Members of the Musqueam First Nation marched through southwest Vancouver streets Thursday morning to demand protection of an ancient village and burial site.
The band and their supporters say a condo development is threatening an aboriginal village and burial ground considered one of the most important archeological sites in Canada.
Work is underway at the site of the 3,000-year-old Marpole Midden, on the 1300-block of S.W. Marine Drive, to build a five-storey commercial and residential complex along the banks of the Fraser River.
Marpole Midden facts:
Marpole Midden was designated a National Historic Site of Canada in 1933 because it is the site of one of the largest pre-contact middens on the Pacific coast of Canada.
This massive midden site contains remains of a Coast Salish winter village dating from the Marpole phase culture, as well as shellfish remains and various artifacts from early inhabitants of the site found in an average depth of 1.5 metres and a maximum depth of 4.6 metres, dating from 1500 to 2900 years ago.
The excavation of this extensive midden led by Charles Hill Tout, in 1892, has stimulated archaeological study of other such prehistoric refuse heaps on the Pacific slope.
By 1955, urban expansion had significantly altered the landscape of Marpole Midden, covering the site in homes, infrastructure and other typical urban features.
Source: Canada's Historic Places
But the Musqueam band says human remains have already been unearthed and urgent action is needed to protect the site.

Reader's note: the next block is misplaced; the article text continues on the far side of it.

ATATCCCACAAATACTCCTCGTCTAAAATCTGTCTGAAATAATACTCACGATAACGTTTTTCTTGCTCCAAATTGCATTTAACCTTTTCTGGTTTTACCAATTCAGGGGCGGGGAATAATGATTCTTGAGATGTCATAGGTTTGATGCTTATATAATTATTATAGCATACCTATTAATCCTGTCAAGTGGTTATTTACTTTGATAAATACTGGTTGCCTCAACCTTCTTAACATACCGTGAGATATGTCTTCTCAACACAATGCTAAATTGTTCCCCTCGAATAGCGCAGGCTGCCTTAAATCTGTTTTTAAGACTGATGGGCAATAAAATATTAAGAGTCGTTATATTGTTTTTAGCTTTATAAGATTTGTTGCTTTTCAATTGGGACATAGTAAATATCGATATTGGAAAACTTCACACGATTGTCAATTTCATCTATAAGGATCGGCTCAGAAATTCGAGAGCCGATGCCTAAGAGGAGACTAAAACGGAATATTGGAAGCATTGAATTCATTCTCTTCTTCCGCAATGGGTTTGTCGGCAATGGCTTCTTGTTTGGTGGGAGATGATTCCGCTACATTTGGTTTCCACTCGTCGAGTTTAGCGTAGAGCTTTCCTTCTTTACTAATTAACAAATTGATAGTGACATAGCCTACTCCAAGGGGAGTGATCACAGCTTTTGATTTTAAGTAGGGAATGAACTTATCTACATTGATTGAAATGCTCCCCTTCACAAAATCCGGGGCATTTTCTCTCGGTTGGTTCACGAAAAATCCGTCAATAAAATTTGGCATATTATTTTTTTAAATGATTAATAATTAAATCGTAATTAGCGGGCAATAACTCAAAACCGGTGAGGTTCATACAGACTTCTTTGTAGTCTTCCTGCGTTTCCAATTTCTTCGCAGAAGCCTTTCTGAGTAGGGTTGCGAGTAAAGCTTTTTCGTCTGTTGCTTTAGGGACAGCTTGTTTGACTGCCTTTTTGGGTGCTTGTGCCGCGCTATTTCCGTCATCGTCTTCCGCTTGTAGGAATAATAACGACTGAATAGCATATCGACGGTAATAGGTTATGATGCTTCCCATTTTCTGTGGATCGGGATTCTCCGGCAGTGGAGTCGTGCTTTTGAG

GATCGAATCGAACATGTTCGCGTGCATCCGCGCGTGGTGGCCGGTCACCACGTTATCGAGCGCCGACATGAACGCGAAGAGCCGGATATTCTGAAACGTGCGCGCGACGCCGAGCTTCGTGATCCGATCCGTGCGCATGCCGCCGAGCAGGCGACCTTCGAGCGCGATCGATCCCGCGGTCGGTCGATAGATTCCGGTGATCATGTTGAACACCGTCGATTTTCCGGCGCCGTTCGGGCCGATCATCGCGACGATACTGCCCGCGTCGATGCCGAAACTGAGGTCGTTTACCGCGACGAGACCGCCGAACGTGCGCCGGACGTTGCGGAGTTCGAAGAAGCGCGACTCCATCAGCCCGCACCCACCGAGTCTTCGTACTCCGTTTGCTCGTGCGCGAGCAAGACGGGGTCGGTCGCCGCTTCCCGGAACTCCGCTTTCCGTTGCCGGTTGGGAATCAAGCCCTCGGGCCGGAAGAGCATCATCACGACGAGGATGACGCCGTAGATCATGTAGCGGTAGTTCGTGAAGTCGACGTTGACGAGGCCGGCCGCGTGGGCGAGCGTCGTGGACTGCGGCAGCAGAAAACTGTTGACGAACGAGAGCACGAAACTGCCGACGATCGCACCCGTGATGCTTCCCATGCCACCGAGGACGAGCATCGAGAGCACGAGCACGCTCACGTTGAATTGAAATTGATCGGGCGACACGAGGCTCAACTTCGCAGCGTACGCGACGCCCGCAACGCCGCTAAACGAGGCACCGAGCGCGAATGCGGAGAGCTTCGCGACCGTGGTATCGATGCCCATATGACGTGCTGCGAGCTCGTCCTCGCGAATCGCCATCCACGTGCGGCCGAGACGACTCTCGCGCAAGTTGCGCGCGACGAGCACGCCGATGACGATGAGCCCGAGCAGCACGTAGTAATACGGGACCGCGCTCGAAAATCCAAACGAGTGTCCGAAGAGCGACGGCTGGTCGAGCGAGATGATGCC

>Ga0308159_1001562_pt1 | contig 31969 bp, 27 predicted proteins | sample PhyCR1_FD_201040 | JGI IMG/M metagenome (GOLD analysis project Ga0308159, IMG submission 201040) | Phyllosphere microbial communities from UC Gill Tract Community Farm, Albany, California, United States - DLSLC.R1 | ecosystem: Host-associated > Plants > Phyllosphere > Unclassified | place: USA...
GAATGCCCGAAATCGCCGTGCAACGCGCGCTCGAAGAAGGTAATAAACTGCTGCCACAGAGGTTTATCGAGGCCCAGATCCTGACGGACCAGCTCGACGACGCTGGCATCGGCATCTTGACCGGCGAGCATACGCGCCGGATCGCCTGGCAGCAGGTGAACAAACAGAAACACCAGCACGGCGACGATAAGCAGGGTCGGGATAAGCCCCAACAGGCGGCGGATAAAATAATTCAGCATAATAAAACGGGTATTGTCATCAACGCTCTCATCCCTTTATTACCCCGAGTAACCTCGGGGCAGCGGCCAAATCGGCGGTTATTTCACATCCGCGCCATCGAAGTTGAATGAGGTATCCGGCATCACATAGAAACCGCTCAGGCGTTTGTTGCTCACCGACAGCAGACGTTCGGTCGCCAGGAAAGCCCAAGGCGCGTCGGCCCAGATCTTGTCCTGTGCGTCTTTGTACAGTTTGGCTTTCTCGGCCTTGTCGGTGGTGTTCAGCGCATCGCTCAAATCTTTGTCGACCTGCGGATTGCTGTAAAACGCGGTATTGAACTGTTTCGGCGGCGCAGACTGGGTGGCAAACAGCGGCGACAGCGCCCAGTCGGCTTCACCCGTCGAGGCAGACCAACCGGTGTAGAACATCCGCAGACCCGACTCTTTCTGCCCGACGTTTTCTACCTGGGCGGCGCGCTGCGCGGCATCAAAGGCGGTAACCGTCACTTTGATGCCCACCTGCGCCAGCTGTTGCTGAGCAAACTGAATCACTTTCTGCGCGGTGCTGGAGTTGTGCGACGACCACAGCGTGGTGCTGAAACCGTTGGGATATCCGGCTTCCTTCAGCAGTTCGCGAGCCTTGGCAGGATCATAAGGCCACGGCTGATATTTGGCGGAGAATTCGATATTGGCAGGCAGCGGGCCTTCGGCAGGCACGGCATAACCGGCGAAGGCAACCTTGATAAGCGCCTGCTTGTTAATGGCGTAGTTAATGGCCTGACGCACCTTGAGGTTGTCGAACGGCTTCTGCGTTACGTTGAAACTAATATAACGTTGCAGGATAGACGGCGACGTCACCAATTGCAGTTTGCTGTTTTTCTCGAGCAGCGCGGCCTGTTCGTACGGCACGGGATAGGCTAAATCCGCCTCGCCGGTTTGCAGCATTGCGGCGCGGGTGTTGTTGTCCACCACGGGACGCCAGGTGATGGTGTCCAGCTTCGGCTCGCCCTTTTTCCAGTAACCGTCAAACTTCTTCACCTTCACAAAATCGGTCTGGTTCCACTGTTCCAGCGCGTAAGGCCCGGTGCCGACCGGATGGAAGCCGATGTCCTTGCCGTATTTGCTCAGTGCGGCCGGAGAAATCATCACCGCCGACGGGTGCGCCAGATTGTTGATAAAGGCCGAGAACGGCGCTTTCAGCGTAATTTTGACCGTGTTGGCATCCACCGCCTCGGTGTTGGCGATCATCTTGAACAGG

Band members have reportedly offered up a different piece of land in exchange for protecting this piece in dispute, but the province won't sign off on the deal.
The Musqueam First Nation does not own the land in question, but the Marpole Midden was designated as a Canadian Heritage Site in 1933. While the federal government has recognized the importance of the historical site, it's up to the provincial government to protect it.
In late January, intact human remains were discovered during the course of archaeological work being undertaken by the developer. Six lots are at the centre of the controversy and work was stopped on the one lot where the remains were found.
Development work is supposed to continue on the other five with an archaeologist in daily contact with Musqueam authorities, but last month protesters blocked bulldozers from entering the site.
While there have been talks to protect the site, the province has already signed off on the development permits and the City of Vancouver is not permitted to withhold a building permit for archaeological issues, according to city manager Penny Ballem.
The site's owner says the land has been in his family for more than 50 years and the soil has already been disturbed by the existing structures on the site.